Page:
SPEAKING IN TONGUES by Andrew Bovell, directed by Philip Riccio, with Richard Clarkin, Jonathan Goad, Hélène Joy and Yanna McIntosh. Presented by Company Theatre and Canadian Stage at the Berkeley Street Theatre (26 Berkeley). Opens tonight (Thursday, November 1) and runs to November 24, Monday-Saturday 8 pm, matinees Wednesday 1:30 pm and Saturday 2 pm. $22-$49. 416-368-3110. See listing.
It's taken nearly a decade for Australian-born actor Hélène Joy to make her Canadian stage debut.
By coincidence, the script, Speaking In Tongues, is by Australian playwright Andrew Bovell.
You might know Joy from her award-winning TV and film work, including Durham County and An American In Canada. But to most TV viewers, she's Dr. Julia Ogden in the popular Murdoch Mysteries.
Joy performed the classics onstage at home but never got into the theatre world when she moved to Canada.
"Speaking In Tongues sounded familiar when I read it, and only later did I realize that I'd seen the original production in Australia when I was first out of acting school," she says. "But I was too young then to appreciate its complexities, the way it talks about relationships and what we often hide when we're closely involved with others."
It's a challenging play, she admits, with four actors playing nine characters in a series of seemingly unrelated stories involving various infidelities, a missing person and a mysterious stiletto shoe. If you saw the excellent production of Bovell's When The Rain Stops Falling at the 2011 Shaw Festival, you know how subtly and surprisingly he can weave his narrative.
"The story requires a level of emotional intimacy, honesty and connection that's really demanding," Joy admits. "Bovell - who wrote the script for Strictly Ballroom and also the film version of Tongues, called Lantana - asks you to deliver lines that at first seem unrelated to the storyline.
"But as you go along, digging deeper, you find the links that tie speeches together. It's like life: you skim along so much of the time, not questioning, and then in an emotional, vulnerable moment understand the actual depth of what you're doing or saying."
But understanding the emotions in a scene is just the start of cracking its meaning. In the first section, we meet two married couples; each person considers adultery with someone from the other couple. Bovell places them all onstage together, has them echo each other's lines and occasionally overlap in their speeches in choral fashion.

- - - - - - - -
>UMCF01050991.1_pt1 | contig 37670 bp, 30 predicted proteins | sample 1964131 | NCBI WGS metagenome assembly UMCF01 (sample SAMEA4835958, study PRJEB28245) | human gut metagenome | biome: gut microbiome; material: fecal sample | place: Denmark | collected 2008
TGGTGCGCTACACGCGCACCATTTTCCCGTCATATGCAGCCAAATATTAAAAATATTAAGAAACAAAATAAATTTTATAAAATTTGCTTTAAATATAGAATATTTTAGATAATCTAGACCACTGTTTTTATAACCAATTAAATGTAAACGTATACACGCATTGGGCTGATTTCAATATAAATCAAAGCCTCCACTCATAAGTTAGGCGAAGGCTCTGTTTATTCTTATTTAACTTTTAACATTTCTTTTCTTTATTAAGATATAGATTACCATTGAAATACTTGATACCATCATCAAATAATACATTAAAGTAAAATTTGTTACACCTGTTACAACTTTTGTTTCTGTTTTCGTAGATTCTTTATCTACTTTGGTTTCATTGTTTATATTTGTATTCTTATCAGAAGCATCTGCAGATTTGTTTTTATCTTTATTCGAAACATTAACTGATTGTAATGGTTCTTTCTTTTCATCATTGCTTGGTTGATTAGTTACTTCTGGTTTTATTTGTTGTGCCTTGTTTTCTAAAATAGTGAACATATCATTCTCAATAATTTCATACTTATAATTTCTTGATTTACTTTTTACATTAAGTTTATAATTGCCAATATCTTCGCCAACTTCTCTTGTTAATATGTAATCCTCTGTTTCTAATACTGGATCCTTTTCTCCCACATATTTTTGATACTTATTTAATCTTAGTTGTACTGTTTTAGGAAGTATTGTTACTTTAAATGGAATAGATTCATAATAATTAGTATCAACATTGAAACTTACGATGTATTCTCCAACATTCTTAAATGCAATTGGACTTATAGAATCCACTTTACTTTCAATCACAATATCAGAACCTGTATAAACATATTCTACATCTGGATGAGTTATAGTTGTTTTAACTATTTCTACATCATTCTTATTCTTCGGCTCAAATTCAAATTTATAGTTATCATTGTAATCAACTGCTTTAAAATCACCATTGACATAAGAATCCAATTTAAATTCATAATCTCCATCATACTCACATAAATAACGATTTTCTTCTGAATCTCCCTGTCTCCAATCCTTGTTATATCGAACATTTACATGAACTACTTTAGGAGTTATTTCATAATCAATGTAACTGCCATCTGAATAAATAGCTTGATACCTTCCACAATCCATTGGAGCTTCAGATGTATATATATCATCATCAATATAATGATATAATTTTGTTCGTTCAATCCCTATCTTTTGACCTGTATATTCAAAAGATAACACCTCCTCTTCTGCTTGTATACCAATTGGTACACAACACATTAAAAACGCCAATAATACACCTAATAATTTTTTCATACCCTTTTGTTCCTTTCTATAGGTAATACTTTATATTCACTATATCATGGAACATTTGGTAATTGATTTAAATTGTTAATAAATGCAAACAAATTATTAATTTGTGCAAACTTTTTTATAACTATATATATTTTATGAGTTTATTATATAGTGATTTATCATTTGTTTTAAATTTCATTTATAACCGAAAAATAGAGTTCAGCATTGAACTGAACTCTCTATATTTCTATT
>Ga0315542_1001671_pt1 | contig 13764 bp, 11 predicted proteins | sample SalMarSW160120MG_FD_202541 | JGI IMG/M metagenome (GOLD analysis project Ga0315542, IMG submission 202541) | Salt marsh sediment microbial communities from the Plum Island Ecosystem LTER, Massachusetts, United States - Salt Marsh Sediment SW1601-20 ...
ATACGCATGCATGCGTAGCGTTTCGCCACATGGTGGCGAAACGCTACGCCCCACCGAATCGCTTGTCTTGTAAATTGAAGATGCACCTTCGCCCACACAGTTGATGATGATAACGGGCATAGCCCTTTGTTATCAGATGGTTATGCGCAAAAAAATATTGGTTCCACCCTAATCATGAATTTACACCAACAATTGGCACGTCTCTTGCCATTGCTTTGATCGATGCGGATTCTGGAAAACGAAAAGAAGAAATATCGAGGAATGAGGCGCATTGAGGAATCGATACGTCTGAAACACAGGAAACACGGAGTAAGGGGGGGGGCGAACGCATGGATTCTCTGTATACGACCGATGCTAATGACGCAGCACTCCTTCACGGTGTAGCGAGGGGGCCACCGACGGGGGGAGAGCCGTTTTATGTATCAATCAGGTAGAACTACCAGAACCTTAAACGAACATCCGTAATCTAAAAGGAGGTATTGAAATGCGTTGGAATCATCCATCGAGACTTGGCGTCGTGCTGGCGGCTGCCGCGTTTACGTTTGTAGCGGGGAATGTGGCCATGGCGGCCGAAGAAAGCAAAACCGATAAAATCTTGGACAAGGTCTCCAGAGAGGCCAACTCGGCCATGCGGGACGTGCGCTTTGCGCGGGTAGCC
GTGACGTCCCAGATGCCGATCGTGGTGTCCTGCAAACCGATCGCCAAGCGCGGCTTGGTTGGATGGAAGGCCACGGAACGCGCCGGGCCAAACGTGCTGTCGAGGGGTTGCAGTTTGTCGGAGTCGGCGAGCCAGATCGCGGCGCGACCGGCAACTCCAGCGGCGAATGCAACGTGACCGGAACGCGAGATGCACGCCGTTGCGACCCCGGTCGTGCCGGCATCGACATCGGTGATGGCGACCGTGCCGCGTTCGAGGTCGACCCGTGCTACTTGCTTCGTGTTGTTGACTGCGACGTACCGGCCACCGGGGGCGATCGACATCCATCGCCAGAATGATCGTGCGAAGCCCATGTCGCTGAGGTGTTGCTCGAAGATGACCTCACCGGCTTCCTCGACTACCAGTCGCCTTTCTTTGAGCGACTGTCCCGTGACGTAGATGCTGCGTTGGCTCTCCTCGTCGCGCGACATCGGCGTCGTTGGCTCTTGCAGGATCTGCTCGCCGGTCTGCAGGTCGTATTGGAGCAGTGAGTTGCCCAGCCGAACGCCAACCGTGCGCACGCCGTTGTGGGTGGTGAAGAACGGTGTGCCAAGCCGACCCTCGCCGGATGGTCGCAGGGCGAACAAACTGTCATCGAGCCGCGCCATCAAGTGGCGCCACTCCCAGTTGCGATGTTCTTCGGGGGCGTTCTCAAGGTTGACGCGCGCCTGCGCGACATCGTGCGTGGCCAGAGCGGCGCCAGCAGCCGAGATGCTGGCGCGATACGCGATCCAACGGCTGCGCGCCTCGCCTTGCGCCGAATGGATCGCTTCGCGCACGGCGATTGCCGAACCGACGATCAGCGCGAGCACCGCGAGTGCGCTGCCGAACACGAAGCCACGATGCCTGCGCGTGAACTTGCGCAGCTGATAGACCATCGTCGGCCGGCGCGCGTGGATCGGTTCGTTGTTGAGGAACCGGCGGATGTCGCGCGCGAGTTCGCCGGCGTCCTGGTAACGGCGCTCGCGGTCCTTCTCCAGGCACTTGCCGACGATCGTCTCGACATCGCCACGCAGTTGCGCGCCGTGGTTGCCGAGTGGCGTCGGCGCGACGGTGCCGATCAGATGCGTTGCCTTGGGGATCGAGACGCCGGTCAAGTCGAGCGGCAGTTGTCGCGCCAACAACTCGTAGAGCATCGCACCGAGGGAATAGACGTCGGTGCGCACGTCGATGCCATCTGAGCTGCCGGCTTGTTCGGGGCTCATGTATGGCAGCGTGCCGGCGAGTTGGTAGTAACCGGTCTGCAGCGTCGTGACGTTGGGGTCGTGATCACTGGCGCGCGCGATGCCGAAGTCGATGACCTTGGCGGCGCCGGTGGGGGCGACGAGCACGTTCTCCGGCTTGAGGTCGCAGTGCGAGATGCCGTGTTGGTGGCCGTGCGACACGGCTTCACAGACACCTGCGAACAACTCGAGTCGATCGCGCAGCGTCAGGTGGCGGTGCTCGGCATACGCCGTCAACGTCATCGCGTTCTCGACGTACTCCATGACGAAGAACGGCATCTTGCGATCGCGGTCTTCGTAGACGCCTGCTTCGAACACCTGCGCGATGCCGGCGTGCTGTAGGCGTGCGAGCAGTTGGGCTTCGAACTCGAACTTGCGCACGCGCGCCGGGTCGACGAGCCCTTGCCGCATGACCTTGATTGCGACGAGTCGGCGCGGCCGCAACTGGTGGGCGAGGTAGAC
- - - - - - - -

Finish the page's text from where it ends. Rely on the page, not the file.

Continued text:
"After working on the play for a while, we've dubbed it Everest," smiles Joy. "Those early scenes demand not only that you speak the lines in unison with someone else who's onstage with you, but you also have to distinguish that you're in a ‘different' room and reality than they are. It means taking your verbal cue from someone in that other scene but your emotional cue from someone who's in the scene with you."
Joy plays two very different women. Jane is part of the quartet of potential adulterers; the other is Sarah, whom we meet in a therapy session.
"Jane's husband sees her as fragile, needy and dependent on him; by the end of her arc, she understands, like it or not, that she can't be in a situation in which she's not happy.
"Sarah couldn't be more different. She's something of a mystery and remains so until the last minutes of the play. She's unlikeable, not the kind of person you'd want as a friend, and that makes her fun to play. Ironically, though Sarah spends her entire stage life in therapy, she doesn't really want to change who she is."
Given the demands of a script that jumps around in time and depicts different realities, the play has come together slowly for the actors, who must present both its suggestiveness and some road markers for viewers.
"Even the playwright admits that there can be moments of frustration for everyone involved, actors and audience. We're aware of that as we work, but we're also finding it stimulating in a way that many plays aren't."